A district court judge in California has certified a FDCPA letter class involving billing and collection letters sent by a collection company used by Hertz car rental agency. The plaintiff in DeNicolo v. Hertz Corp. alleges that the letters, sent to consumers after Hertz allegedly discovered damage to the returned rental cars, were attempts to collect a debt sent without the mini-Miranda notice. See Denicolo v. Hertz Corp., 2021 U.S. Dist. LEXIS 59859, Case No. 19-cv-00210 – YGR (N.D. Cal. March 29, 2021).
The named plaintiffs asserted that they rented vehicles and returned them without damage. Hertz, however, advised its vendor Viking Client Services LLC d/b/a Viking Billing Service that the rentals had sustained damage due to the plaintiffs’ fault. Upon receiving notice of a damage claim from Hertz, Viking used a letter vendor that sent a series of three letters to the plaintiffs. Id., at *3. These initial three letters were identified as from “Viking Billing Services” but did not contain the mini-Miranda notice required by the FDCPA. If the first three letters did not induce a payment, the account “rolls over” to collections through Viking Client Services, and Viking then directs its vendor to send a series of three additional letters, which do include the mini-Miranda warning. Id., at *4.
On summary judgment, the defendants argued that the first series of letters did not violate the FDCPA because the named plaintiff’s debt was not a consumer debt. See Denicolo v. Hertz Corp., 2020 U.S. Dist. LEXIS 181248, *17 (N.D. Cal. Sept. 30, 2020). The basis for this argument was that the car was rented for a business trip and the expense reimbursed by the employers The judge disagreed, concluding that there was evidence weighing both for and against a finding that the alleged debt arose out of a transaction in which the services were “primarily for personal family or household purposes.” Id. On the one hand, the trip was a business trip. On the other hand, the plaintiff used his personal credit card and booked his own travel. Id. Moreover, Viking treated all debts assigned by Hertz in a uniform manner, regardless of the underlying purpose of the trip. Id.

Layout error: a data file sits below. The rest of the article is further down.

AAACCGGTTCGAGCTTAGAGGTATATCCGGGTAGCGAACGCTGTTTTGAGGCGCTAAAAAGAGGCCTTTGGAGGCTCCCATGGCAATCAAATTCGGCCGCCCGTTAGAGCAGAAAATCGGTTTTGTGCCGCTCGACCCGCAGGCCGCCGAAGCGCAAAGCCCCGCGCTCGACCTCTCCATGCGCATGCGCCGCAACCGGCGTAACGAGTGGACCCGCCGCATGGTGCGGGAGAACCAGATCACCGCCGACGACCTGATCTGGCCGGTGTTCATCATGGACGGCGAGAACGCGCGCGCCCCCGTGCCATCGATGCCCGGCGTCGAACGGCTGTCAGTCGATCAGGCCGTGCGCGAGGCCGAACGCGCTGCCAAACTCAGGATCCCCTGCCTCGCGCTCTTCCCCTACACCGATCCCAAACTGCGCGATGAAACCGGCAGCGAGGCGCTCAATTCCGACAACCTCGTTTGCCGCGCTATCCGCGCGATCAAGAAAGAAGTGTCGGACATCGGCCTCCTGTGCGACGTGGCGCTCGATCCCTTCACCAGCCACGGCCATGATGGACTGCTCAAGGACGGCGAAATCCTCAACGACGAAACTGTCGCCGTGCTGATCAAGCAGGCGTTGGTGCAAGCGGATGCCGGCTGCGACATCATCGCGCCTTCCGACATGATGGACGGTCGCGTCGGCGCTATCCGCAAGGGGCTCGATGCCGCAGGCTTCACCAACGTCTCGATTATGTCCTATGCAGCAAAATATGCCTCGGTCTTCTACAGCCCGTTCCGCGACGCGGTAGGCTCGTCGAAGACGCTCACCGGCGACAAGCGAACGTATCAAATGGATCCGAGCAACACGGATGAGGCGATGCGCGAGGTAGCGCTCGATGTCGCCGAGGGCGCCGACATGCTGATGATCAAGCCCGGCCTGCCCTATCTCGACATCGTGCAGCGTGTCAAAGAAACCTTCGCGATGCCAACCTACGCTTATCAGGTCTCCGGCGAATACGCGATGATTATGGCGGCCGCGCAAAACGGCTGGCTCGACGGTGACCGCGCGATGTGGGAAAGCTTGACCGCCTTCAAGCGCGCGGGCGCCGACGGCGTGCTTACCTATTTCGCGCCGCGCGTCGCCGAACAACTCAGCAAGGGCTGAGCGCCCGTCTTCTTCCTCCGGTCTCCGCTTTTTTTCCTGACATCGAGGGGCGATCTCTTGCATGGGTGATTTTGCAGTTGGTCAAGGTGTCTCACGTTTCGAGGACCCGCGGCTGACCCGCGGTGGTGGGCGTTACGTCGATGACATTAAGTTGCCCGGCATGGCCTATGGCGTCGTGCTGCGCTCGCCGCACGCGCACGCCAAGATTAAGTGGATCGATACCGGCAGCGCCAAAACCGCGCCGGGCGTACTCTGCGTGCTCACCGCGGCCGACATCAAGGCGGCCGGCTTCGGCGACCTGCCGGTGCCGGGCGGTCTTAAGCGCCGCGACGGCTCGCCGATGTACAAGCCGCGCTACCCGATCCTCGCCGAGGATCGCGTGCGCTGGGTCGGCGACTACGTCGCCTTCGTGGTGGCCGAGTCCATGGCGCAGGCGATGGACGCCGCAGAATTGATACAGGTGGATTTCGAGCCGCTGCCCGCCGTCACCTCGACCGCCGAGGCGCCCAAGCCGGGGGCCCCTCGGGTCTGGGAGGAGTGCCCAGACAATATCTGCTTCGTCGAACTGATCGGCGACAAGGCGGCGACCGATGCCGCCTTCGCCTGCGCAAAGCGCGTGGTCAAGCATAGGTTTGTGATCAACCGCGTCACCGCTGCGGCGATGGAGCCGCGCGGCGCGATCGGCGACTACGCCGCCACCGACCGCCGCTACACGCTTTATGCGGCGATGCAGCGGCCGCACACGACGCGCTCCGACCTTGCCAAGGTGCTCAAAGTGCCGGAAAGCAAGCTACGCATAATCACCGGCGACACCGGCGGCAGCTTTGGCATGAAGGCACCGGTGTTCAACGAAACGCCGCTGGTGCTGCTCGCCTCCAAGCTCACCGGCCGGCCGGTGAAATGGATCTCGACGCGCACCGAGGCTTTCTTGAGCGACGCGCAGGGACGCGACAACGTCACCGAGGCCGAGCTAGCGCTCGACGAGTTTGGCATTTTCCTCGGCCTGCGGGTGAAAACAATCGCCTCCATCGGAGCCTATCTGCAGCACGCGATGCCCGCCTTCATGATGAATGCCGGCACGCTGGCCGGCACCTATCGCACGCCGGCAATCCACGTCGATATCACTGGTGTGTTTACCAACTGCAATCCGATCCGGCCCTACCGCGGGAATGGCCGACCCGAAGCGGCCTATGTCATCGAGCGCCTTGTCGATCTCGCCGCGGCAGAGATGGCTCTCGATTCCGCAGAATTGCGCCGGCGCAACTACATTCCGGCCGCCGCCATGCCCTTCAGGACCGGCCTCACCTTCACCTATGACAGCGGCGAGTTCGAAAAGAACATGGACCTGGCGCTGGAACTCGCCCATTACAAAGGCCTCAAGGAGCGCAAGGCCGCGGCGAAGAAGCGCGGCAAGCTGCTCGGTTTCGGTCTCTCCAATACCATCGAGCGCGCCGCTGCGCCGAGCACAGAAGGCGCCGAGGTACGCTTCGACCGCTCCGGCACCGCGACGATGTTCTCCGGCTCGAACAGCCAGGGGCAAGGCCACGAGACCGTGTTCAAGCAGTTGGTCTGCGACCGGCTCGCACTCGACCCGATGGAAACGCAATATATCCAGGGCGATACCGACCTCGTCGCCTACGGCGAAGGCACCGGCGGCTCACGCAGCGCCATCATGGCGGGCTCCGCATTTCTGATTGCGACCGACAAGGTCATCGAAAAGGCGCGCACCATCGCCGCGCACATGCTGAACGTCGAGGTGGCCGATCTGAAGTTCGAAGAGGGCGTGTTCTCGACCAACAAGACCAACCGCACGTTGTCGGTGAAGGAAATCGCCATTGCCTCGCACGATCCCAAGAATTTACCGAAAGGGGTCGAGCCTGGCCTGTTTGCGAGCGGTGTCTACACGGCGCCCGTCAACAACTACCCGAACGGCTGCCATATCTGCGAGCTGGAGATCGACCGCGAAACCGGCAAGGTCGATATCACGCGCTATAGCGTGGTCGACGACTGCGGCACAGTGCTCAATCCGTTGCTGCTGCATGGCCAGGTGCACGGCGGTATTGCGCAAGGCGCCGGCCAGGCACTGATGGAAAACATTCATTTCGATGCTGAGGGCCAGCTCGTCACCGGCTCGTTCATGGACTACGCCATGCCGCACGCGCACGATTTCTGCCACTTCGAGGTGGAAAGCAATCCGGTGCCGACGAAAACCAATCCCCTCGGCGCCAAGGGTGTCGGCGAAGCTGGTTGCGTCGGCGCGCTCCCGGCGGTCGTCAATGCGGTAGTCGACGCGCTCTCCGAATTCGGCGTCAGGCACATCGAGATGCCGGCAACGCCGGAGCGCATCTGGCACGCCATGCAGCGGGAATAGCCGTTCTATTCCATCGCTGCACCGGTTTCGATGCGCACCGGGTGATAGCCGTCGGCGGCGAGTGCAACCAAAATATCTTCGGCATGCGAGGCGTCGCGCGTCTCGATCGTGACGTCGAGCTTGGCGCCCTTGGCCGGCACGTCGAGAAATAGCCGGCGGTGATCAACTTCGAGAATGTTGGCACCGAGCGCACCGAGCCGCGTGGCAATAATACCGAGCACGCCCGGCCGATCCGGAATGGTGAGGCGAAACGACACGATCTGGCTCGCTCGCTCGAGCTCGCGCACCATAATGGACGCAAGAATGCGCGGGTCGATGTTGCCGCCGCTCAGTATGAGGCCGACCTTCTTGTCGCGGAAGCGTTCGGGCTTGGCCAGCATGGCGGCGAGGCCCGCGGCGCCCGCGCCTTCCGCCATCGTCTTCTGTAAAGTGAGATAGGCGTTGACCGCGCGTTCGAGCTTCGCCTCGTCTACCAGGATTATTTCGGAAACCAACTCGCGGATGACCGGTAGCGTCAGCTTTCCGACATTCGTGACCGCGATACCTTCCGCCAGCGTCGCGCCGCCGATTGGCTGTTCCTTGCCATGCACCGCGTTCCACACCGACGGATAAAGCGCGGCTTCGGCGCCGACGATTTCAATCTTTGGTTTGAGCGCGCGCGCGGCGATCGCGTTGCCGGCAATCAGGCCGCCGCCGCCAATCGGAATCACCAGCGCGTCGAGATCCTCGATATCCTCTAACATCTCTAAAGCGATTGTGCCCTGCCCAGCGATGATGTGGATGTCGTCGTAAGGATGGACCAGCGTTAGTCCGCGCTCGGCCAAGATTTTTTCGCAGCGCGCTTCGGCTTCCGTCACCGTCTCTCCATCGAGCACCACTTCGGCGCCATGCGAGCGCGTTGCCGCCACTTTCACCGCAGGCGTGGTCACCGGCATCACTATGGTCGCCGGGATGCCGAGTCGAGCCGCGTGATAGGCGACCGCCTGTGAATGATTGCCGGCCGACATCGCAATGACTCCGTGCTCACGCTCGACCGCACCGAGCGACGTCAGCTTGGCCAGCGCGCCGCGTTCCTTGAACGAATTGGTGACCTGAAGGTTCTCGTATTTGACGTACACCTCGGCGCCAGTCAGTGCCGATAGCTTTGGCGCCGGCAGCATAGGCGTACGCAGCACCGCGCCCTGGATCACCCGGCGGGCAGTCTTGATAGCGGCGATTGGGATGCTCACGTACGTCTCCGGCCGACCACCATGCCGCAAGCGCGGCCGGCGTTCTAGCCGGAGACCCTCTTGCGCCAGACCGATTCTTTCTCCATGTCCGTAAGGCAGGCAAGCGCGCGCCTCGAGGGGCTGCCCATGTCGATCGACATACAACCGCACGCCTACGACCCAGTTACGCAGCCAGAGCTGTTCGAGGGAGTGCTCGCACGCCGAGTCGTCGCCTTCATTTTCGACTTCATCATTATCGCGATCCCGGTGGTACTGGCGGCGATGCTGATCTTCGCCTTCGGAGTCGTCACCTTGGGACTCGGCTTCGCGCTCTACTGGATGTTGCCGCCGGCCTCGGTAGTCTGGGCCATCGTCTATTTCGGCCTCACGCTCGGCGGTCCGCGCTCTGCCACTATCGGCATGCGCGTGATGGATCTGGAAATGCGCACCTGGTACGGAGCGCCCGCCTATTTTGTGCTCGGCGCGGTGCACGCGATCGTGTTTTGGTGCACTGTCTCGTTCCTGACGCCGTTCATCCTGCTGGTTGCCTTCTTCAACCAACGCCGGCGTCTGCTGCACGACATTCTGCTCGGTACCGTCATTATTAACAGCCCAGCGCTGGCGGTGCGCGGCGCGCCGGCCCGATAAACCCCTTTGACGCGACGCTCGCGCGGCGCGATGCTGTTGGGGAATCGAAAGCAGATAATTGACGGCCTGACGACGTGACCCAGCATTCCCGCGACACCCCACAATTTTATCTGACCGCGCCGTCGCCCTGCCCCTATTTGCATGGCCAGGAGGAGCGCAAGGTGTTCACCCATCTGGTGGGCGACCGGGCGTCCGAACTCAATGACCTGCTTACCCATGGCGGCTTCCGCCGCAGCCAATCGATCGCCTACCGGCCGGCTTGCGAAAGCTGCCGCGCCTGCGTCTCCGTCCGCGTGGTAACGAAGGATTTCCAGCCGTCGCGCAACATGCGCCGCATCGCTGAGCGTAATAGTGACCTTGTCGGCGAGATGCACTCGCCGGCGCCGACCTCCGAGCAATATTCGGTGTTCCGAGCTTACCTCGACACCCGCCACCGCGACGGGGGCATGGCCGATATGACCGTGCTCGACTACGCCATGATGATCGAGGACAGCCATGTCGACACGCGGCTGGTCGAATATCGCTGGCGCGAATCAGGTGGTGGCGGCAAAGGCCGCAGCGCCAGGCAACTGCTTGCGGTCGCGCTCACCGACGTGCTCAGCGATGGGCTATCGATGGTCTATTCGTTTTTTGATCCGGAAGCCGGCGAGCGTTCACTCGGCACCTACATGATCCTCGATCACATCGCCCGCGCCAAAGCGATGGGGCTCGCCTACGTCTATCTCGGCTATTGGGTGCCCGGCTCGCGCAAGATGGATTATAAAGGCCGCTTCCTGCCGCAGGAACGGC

Arguing against class certification, the defendants asserted that common questions did not predominate because they could not “feasibly ascertain” whether a putative class member’s claim was based on a debt incurred for personal reasons. See Denicolo, 2021 U.S. Dist. LEXIS 59859, at *9-10. Specifically, the defendants argued that the question of whether the debts for car rental damage were consumer versus business debts would overwhelm any common questions. Id., at *11. Recognizing that courts have reached divergent conclusions as to whether the consumer debt question requires individualized inquiry, the court found that the fact that the defendants sought to collect the debt from the consumers, not their employers, was dispositive. Id., at *13-14. The fact that the plaintiff was reimbursed by his employer did not persuade the judge. The court held that “the fact that a consumer … receives some business-related credit on a debt he incurred, does not preclude the debt from being covered under the FDCPA. Id., at *14. Moreover, the issue of which class member debts were personal debts, as opposed to business debts, posed a class manageability issue, not a barrier to certification. Id., at *13.
This case illustrates the importance of including mini-Miranda notices in all collection letters sent to individual consumers to avoid potential exposure to FDCPA claims when the company has dealt directly with those individuals, and not with a business.